If you are interested in practicing this technique on a few moderately difficult problems after reading this, go to the Geometer Problems Page.
Inscribe a circle in each of the three new triangles and connect the center of that circle to the opposite vertex of the original ΔABC. These three lines seem to meet at a point. Do they in fact meet there? If so, is it a known point? Can we prove it?
It's probably a good idea to draw this example yourself in Geometer, but if you are lazy, you can download the file Problem.T. After drawing or downloading the example, move the vertices A, B, and C and note that the three lines from A, B, and C to the centers of the opposite inscribed circles seem to meet at a point.
Even if you drew the figure yourself, to follow along it's probably better to download the Problem.T file above so that the labels, et cetera, will agree with the text below.
Here is the diagram you should see:
This is file: I:\html\geometer\Test\relations.txt Concurrent lines: (AA'') (CC'') (BB'') Concurrent lines: (BC) (AC) (l9) (CC'') Concurrent lines: (AB) (AC) (l7) (AA'') Concurrent lines: (AB) (BC) (l8) (BB'') Equal angles: (B A C) (A B v4) (A C v5) (C v6 B) (C v6 v4) (B v6 v5) (v4 v6 v5)...together with lots of other stuff. What's important is the fist line that indicates that, at least to the accuracy of the computer, the lines AA'', BB'' and CC'' seem to meet at a point in every configuration of the diagram that appeared while you moved the vertices A, B, and C. This is pretty good evidence that the lines are, in fact, concurrent.
Note: The way to scroll in the Relations window is to click in it with the mouse and use the up-arrow and down-arrow keys.
If you know anything about triangle centers (like the incenter, circumcenter, orthocenter, centroid, et cetera), this point looks like one. To see if it is one of the more common centers, you can use the Geometer diagram Finder.T that comes with the standard release.
If you don't have the standard release, download Finder.T here.
Load Finder.T into Geometer and you will see a triangle with vertices A, B, and C. You need to construct your possible new center on this triangle.
To save time, here is how I would do it:
Now, to see if your point is a well-known triangle center, press the "N" key (or "Next" button). A bunch of triangle centers will appear. If one of them seems to match your point, wiggle the vertices A, B, and C, and check to see if it tracks your point. This should not happen the first time.
If there are no matches, press "N" again to look at another batch of centers. Continue in this way until you either exhaust the centers, or find a point that seems to match. In this case, you should find that your point is the same as the so-called "Speiker Center". If you look that up, you'll see that it is the incenter of the triangle formed by connecting the midpoints of the sides of the original triangle.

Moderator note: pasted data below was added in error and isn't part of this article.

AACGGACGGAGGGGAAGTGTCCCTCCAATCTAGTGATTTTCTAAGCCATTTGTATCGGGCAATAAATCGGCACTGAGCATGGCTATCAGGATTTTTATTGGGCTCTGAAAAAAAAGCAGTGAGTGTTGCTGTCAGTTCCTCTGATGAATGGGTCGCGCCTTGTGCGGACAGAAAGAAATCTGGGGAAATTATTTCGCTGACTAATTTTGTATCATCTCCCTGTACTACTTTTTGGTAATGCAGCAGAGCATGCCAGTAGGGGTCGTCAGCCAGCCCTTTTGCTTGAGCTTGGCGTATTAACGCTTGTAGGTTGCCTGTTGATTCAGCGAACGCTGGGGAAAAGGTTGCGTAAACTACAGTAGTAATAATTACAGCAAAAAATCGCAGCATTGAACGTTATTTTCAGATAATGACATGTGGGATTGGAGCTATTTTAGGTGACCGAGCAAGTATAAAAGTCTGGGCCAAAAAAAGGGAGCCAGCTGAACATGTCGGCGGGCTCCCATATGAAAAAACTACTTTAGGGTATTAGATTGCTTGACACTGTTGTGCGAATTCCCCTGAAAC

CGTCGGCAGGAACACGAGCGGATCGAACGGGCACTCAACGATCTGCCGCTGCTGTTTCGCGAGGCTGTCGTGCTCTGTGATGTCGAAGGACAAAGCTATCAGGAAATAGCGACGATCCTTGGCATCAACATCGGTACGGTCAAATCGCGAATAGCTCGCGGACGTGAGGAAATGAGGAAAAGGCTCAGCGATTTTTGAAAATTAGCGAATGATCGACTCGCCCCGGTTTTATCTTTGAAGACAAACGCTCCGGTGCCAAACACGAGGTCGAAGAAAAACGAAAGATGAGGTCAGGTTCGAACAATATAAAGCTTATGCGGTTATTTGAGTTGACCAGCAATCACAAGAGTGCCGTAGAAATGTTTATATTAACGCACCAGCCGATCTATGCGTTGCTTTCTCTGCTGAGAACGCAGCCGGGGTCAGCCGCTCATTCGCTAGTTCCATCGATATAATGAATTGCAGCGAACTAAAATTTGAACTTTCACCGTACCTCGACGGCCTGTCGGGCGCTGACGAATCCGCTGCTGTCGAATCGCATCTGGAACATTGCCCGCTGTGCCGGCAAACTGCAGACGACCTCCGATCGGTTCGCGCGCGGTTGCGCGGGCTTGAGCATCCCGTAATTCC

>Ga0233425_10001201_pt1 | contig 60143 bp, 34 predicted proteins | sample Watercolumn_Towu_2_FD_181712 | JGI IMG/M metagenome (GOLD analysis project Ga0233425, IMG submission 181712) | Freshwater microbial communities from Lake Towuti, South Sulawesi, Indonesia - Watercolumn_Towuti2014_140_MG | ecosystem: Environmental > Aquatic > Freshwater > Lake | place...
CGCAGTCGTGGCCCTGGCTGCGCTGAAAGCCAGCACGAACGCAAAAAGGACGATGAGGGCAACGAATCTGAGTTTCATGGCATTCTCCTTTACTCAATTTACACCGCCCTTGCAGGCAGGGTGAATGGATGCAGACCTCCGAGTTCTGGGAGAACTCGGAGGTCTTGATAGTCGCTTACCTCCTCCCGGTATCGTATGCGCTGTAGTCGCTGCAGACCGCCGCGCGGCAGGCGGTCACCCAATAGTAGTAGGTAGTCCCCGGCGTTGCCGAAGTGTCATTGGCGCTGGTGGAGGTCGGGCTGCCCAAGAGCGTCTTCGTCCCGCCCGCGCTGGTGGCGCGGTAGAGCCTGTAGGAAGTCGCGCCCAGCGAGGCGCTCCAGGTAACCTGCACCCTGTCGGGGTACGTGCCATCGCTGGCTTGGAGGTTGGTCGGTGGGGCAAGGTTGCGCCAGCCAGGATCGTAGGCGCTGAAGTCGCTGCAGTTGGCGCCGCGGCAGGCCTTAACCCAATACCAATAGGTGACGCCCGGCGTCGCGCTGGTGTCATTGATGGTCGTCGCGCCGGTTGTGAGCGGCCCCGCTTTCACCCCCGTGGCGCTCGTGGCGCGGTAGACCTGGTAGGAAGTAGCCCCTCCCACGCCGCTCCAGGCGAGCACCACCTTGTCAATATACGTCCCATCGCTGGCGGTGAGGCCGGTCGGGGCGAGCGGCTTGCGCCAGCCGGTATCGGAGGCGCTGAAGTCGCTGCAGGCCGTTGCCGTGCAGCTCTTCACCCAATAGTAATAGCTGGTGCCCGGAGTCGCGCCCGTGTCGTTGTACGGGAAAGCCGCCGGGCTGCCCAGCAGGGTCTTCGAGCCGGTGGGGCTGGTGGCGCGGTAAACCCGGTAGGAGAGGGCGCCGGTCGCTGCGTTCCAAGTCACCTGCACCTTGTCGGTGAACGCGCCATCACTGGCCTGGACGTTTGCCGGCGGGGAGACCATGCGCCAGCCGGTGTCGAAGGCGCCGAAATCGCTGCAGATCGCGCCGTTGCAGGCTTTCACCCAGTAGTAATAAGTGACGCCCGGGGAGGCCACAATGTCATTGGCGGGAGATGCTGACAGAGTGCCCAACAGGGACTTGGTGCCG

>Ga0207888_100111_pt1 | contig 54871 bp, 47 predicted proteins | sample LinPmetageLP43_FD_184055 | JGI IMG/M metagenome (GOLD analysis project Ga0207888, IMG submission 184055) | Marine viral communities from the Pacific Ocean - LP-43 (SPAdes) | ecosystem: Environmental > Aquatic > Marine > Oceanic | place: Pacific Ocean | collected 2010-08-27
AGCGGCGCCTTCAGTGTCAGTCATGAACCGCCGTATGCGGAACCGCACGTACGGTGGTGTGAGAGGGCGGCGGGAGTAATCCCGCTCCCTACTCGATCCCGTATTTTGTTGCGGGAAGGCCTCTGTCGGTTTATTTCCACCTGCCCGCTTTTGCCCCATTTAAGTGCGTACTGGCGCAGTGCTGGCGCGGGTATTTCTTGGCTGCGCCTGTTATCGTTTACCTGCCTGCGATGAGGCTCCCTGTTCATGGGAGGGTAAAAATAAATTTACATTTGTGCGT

You may want to test this on the original figure in the diagram Problem.T. In that figure, find the midpoints of the triangle sides, form a triangle by connecting them, find the inscribed circle, and finally, find its center. That point should agree with the intersection of the lines. AA'', BB'', and CC''. If you do this, quit the diagram without saving your work and reload the original Problem.T if you wish to continue the next section.
Knowing that your point is the Speiker Center may or may not help solve the problem, but at least it is interesting information.
We can again check, at least to the accuracy of the computer, by drawing the line A''B'' and running the Test Diagram-End Test commands as we did earlier. If we do that, among lots of other information, we obtain these interesting lines: (Remember that you can scroll in the Relations window is to click in it with the mouse and use the up-arrow and down-arrow keys.)
Parallel lines: (AB) (l5) (l9) (B''A'')
Equal length segments: [A B] [C v5] [C v6] [B'' A'']
This indicates that not only are the lines AB and A''B'' parallel, but they are the same length! That means that the quadrilateral AB''A''B is a parallelogram, and we know that the diagonals of a parallelogram bisect each other.
If we can show that, then we're basically done, since clearly BC will be parallel to and equal to B''C'', et cetera. Since we can form three different parallelograms using different pairs, each set of diagonals bisect each other, so all three must meet at the same point which is the midpoint of AA'', of BB'', and of CC''.
So how do we show that AB is parallel to A''B''? Well, A'' and B'' are the centers of circles tangent to the line through C parallel to AB, so they are the same distance from it (all three circles are of equal diameter, since all the three newly-created triangles are easily shown to be congruent). Thus A''B'' is parallel to a line known to be parallel to AB, so A''B'' is parallel to AB.
How do we show that AB = A''B''? Well, if we label the leftmost point in the diagram above X and the bottommost point Y, then since ΔXAC is congruent to ΔCBY, and B'' and A'' lie on the angle bisectors of all the angles of those triangles, we know that ∠XAB'' = ∠CBA'', so AB'' || A''B. Thus AB''A''B is a parallelogram and we are done.
Email Tom: firstname.lastname@example.org.